Proceeding to shew the effects of this combination of lay and spiritual essence on the theory and practice of church government: and, as the chief of these, the consequent merging of what formerly constituted the whole, in a part, which formerly did not belong to that government; the total change, f hence arising, in the relation subsisting between lay and clerical persons, now become that of mutual interests ;—the change also in the texture of spiritual character, necessarily wrought hereby ;-—and the introduction of a new impulse, if not therewith of a new direction, given to spiritual councils, resolves, and decrees: I am thus led to the second point in my outline of the church's jurisdiction, which the analysis I am at present attempting calls on me to notice to your Lordship.

“ The government of the church,” (Lord Bacont observes) “consists of the patrimony, franchises, offices, jurisdictions, and the laws of it, directing the whole : all which have two considerations; the one in themselves, the other how they stand compatible and agreeable to the civil state.”

The branch of its jurisdiction, of which, as influencing in certain cases, the whole frame of church government, its patrimony, franchises, offices, and laws, I am now to speak, consists in the management and decision of matrimonial and testamentary causes. The cognizance of which causes was antiently, as I have already observed, with the civil courts. From whence the withdrawing them, and the transferring them to the spiritual tribunals, has ever been considered, as a great usurpation on the common law of England.

“And in this light it was regarded” (says Bishop Warburton,*) "by that great and wise legislature in the time of Edward VI. when it took from the ecclesiastical courts MATRIMONIAL and TESTAMENTARY causes, and restored them to the civil. How the usurpation of so extensive a jurisdiction first began we shall not be at a loss to discover, when we reflect upon what has been before said concerning the methods the state made use of by the aid of allied religion, to add a sanction to its civil institutes. Thus marriage, though a civil compact, yet being of the highest importance to society, to give it the greater veneration, and reverence, was made a religious one, by being confined to the administration of the clergy. And so far all was well. But from thence the clergy took occasion, by degrees, to draw into the church's jurisdiction every thing that arose out of that conjunction between the sexes, the rites of which they administered. And from this example may be seen, what bad work ecclesiastical courts cut out, when they usurp the determination of civil CAUSES. For here, notwithstanding the voice of nature and of God cried out for a divorce of this conjunction in certain cases ; yet on the idle and superstitious pretence that that rite was a sacrament, they boldly ventured to contradict both, and to pronounce the contract indissoluble.”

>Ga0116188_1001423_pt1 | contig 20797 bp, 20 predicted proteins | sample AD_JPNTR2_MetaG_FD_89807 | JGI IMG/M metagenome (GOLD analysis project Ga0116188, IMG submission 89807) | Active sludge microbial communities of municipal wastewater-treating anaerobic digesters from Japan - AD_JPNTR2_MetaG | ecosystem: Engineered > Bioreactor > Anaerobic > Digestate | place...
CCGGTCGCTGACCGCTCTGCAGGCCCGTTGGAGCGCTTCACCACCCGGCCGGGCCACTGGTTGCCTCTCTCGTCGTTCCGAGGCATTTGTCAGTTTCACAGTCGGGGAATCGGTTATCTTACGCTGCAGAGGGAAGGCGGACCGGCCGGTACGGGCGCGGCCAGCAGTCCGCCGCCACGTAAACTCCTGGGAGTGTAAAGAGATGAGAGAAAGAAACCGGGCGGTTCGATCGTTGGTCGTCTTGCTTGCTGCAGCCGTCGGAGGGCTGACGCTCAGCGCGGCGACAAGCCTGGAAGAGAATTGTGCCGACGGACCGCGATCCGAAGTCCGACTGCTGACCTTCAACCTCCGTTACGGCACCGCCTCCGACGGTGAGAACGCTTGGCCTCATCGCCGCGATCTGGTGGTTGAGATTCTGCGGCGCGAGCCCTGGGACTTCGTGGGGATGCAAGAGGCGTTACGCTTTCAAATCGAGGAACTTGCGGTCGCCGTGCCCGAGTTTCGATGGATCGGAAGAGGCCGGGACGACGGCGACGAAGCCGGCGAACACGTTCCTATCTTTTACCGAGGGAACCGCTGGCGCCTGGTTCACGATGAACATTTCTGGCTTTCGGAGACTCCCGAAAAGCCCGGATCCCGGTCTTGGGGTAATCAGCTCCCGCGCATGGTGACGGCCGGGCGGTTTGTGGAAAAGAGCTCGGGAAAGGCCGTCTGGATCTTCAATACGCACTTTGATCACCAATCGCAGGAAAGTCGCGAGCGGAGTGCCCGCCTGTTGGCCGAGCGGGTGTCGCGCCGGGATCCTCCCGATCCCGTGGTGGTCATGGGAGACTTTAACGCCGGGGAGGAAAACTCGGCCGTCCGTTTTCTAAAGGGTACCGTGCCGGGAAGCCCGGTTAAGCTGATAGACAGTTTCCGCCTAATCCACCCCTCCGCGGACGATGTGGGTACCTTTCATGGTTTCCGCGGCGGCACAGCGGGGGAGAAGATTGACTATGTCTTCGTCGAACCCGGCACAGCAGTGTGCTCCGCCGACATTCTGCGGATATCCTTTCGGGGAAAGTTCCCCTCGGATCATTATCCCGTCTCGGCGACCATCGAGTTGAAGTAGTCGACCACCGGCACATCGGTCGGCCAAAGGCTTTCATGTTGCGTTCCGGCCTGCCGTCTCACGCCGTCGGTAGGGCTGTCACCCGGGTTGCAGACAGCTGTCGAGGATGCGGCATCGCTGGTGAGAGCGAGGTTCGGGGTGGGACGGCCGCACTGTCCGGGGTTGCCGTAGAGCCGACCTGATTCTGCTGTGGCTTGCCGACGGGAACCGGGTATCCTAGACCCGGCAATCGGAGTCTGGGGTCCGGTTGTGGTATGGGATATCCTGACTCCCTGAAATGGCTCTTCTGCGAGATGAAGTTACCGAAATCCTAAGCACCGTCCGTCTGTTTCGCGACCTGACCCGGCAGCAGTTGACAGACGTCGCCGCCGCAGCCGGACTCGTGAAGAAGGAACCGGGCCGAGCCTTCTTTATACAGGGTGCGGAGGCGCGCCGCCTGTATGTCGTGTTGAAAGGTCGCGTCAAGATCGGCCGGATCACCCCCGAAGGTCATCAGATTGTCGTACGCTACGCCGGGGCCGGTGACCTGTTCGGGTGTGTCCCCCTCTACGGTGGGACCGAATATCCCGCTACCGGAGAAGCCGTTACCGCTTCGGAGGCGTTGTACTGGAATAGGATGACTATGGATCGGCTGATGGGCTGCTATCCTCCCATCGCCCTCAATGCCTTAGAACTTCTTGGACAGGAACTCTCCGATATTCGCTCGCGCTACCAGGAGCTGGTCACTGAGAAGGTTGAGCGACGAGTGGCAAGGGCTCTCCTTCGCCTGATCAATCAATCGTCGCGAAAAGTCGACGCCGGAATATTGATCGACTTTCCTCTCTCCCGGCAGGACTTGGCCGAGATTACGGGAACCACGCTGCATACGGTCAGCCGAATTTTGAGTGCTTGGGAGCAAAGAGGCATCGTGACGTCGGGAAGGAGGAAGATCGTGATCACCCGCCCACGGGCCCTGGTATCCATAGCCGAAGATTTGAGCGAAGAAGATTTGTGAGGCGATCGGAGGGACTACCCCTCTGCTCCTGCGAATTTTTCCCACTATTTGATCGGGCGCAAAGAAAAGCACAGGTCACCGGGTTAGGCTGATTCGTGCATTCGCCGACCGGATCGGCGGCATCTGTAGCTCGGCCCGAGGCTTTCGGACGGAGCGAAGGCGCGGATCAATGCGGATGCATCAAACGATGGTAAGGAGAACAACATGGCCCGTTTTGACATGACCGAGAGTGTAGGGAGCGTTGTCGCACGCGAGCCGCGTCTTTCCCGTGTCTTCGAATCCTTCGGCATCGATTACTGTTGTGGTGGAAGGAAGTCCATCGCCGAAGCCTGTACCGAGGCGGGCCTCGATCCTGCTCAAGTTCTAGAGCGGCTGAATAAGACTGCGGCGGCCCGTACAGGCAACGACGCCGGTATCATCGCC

In like manner did the clergy take occasion to draw into the same jurisdiction of the church every thing that arose out of the separation also of a man from the world and from his worldly possessions, at the hour of his dissolution. Whether the pretence for this was an “idle and superstitious” one, I do not presume even to consider. The pretence however was, its being held-pro salute animae, for the good of the souls of all such as, having worldly property also to dispose of, were anxious for the welfare of the former of these, that the church should be constituted the depositary and guardian of the latter.

The learned writer and strenuous defender of the church's legitimate rights, from whom I have just cited, then goes on to prove that “all forms of process and judiciary proceeding in ecclesiastical courts should be borrowed from the civil courts of that state, to which the church is united ; and that they should go invariably by the rules and processes of the municipal law of that state."

* By Lord Chief Justice Holt, in the reign of King William and Queen Mary.
† Essay on the matter of divinity.
Luici oppidò semper infensi sunt clericis.

Sir Thomas Ridley, a canonist, and a layman.
Allance between the Church and state.